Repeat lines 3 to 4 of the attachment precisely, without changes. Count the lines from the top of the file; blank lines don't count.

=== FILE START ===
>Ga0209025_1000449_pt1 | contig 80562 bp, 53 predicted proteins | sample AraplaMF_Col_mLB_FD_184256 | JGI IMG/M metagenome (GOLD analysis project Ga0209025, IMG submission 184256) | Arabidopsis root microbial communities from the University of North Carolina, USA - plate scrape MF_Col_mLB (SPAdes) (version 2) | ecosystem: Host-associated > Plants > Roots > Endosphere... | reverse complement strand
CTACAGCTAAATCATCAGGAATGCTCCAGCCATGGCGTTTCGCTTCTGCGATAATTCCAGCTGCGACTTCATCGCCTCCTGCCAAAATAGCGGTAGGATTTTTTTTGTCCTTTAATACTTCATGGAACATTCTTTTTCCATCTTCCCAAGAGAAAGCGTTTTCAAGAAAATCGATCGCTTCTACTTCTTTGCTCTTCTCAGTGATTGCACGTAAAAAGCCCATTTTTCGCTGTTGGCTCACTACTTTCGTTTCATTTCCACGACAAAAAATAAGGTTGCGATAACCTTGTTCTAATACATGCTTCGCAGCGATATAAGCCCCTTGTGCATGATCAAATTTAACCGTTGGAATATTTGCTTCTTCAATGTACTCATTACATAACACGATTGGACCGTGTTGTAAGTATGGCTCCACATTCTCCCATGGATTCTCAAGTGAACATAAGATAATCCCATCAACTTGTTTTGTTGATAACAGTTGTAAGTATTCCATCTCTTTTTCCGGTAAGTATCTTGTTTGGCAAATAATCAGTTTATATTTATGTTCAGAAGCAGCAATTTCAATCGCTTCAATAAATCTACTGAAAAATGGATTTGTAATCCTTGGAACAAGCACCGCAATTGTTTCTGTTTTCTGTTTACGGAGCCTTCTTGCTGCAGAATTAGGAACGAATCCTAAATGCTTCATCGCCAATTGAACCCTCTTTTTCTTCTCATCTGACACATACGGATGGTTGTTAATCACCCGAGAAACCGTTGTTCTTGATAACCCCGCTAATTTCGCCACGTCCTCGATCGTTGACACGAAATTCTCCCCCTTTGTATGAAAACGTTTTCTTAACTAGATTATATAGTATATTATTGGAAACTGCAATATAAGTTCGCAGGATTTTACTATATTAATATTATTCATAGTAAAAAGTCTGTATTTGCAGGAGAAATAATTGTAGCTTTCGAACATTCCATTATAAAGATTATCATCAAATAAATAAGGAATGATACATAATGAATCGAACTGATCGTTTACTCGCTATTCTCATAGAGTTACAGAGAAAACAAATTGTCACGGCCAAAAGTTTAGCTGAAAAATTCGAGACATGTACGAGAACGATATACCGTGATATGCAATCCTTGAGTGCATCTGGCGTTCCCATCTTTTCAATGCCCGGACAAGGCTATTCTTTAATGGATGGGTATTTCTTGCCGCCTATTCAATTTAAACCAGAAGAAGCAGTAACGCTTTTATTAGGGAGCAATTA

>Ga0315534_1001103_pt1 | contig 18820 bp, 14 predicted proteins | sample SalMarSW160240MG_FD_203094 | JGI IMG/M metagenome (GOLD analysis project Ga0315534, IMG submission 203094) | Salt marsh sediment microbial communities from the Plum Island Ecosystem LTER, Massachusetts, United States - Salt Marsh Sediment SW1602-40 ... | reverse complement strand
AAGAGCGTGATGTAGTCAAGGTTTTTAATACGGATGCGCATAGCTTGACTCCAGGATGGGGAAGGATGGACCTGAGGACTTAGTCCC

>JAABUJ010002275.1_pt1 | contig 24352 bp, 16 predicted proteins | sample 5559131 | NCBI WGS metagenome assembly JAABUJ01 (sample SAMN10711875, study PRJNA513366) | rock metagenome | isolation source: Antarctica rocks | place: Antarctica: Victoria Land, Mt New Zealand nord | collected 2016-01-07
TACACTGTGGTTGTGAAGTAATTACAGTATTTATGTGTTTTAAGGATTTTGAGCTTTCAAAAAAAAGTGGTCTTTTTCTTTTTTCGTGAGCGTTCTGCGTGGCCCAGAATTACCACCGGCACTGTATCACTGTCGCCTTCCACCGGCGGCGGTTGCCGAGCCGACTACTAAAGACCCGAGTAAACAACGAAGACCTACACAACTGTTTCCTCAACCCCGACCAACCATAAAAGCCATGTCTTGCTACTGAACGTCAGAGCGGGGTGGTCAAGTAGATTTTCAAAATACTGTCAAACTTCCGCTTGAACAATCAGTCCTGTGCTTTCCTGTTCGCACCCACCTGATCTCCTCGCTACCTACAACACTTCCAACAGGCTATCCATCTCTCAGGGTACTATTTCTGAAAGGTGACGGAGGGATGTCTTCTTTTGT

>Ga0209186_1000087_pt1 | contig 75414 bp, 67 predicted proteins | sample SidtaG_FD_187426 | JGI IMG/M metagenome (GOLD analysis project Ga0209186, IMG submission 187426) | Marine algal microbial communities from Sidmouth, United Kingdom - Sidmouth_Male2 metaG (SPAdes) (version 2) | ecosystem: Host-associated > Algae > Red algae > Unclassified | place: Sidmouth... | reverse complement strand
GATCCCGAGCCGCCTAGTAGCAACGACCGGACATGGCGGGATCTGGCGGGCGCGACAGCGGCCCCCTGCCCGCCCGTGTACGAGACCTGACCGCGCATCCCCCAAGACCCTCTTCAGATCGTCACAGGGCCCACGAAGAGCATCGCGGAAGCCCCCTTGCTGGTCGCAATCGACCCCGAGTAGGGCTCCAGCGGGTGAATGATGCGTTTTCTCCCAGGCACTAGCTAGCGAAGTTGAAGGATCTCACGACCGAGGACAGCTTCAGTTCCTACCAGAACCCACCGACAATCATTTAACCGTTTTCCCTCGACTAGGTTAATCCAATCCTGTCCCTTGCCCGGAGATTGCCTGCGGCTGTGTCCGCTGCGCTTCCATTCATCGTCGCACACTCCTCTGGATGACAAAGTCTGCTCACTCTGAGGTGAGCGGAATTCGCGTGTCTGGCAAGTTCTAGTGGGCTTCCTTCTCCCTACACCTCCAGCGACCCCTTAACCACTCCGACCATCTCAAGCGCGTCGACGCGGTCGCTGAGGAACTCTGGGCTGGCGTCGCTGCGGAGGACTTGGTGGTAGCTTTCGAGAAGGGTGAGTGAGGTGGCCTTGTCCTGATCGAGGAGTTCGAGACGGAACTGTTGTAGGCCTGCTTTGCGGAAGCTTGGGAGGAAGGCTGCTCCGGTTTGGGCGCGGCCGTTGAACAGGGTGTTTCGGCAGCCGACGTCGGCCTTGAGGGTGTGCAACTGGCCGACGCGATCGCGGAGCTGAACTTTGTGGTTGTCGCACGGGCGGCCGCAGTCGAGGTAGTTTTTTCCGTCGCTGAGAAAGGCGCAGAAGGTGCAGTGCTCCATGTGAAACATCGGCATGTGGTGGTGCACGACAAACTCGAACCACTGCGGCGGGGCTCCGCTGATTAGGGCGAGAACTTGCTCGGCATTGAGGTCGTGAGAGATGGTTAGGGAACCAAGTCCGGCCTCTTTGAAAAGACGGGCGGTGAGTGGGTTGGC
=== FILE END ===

>Ga0315534_1001103_pt1 | contig 18820 bp, 14 predicted proteins | sample SalMarSW160240MG_FD_203094 | JGI IMG/M metagenome (GOLD analysis project Ga0315534, IMG submission 203094) | Salt marsh sediment microbial communities from the Plum Island Ecosystem LTER, Massachusetts, United States - Salt Marsh Sediment SW1602-40 ... | reverse complement strand
AAGAGCGTGATGTAGTCAAGGTTTTTAATACGGATGCGCATAGCTTGACTCCAGGATGGGGAAGGATGGACCTGAGGACTTAGTCCC